"Actually, the flowers are for my mother. And our coffee date wasn't about interrogating the new business owner. It was about getting to know you. You don't have any secrets lurking behind those beautiful brown eyes, do you?"
She forced her gaze to meet his, hating the fact she couldn't be honest with anyone. How was she supposed to make friends when she had to lie to them all the time? "No secrets that you need to know about." Her cheeks flamed at her flirtatious come back. In a more serious tone, she said, "No. Of course not. I was ... never mind. Anyway, you must be a good son."
"It's the least I can do for her. After all I put her through, she deserves a medal."
Maria wrapped the bouquet in pink tissue paper and then handed it to him. "Instead all she gets are these crazy flowers. Hey, that's a great idea. I'll call this my crazy quilt bouquet. And I can use all my leftover flowers to make it. What do you think?"
"And I'm the first to get one. I'm honored." He handed her a twenty.
Not taking the offered money, she shook her head. "On the house, really."
"Can't. That could be construed as a bribe, ma'am." He winked. "And here in Sunberry we don't do things like that."
The twenty passed between them. As their fingertips touched, she felt another tingle.
"The crazy quilt bouquet's a good idea. Of course, I think you should create a 'Go Bucks' bouquet." He grinned, obviously a fan of the football team.
"Scarlet and gray carnations." She wrinkled her nose and then counted out his change.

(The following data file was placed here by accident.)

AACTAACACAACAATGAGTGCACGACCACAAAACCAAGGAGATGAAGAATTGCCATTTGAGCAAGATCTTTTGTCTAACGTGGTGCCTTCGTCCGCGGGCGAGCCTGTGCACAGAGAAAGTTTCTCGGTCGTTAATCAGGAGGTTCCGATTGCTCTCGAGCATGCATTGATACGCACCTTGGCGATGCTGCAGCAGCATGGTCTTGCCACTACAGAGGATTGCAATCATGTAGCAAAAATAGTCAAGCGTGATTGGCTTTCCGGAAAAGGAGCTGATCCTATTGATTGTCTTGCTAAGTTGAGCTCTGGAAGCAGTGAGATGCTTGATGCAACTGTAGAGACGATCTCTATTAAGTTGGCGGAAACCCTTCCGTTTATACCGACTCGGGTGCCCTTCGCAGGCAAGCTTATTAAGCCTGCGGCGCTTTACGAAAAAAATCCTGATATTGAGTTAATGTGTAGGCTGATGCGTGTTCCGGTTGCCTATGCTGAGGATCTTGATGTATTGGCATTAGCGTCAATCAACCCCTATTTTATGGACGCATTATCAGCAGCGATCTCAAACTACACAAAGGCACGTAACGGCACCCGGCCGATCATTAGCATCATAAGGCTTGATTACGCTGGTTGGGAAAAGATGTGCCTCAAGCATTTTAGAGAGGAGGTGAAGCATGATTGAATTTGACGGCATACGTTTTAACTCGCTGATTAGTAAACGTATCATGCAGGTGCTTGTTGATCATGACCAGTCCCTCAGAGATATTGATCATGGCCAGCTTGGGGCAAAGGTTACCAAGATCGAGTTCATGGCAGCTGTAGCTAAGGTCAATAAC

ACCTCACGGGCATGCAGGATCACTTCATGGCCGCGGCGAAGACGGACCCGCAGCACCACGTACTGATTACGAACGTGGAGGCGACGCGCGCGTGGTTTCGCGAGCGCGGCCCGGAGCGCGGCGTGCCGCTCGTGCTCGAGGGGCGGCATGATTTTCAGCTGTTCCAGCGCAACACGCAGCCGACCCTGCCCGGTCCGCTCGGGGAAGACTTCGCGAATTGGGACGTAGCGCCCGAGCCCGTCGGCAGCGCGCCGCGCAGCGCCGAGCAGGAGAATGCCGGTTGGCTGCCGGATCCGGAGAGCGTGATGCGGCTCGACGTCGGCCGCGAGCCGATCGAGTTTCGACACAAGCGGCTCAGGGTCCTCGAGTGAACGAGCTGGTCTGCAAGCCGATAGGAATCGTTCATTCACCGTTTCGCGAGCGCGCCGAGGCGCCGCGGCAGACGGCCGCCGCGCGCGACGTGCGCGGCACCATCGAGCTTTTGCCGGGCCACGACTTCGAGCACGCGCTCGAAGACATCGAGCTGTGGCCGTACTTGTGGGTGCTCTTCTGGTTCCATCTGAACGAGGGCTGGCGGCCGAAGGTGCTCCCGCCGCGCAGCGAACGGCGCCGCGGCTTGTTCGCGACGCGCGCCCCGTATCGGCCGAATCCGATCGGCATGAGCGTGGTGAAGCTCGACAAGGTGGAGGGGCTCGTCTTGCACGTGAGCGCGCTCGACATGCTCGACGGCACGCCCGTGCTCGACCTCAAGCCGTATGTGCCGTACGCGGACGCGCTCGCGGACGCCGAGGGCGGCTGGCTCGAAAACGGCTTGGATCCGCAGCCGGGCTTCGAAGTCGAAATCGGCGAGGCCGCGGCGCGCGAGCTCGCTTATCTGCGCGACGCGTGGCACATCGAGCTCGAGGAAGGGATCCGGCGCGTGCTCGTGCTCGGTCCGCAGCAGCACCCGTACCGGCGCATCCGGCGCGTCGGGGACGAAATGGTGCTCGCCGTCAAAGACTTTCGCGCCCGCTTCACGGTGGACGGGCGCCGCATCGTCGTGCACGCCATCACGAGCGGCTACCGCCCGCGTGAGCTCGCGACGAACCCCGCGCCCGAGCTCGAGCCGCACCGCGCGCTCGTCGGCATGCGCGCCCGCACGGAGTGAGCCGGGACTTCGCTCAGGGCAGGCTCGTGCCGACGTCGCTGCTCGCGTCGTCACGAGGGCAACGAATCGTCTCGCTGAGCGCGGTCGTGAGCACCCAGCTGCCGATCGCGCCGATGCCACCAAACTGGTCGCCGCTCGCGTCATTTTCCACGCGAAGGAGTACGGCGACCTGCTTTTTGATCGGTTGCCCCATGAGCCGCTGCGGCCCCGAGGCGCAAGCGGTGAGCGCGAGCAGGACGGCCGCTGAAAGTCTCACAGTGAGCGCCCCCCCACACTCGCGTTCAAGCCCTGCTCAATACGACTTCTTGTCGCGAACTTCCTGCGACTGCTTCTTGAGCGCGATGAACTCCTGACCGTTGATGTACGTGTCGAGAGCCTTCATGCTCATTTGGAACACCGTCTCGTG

"What's wrong with scarlet and gray?" Conrad asked in a mock serious tone. "I happen to think they are a beautiful color combination."
"You and all the other Ohio State fans."
"That's my point. I think they'd be a big seller."
"I will take the matter under consideration when football season comes around."
"Don't you like football?"
"You aren't a fan of that state to the north, are you?"
"Oh my, no." She laughed. "That would be wrong on so many levels."
"I've got season tickets for OSU. Maybe you'd like to go to a game with me — sometime."
Uh-oh. Time to nip the flirting. Having coffee with him was one thing, but going on a real date — and to an Ohio State game at that — was probably not a good idea. "Thanks for being so understanding about the flowers."
He nodded. "Not a problem. But you looked so worried a minute ago. Are you sure everything's OK?"
Her gaze moved to the street. The shaggy man was not in her line of sight any longer. Had he moved down the street?
"Yes, I'm OK." She hoped her tone was steady.
"See you soon, Veronica." Conrad turned to leave. "And don't forget about the Bucks Bouquet. It even has a nice ring to it."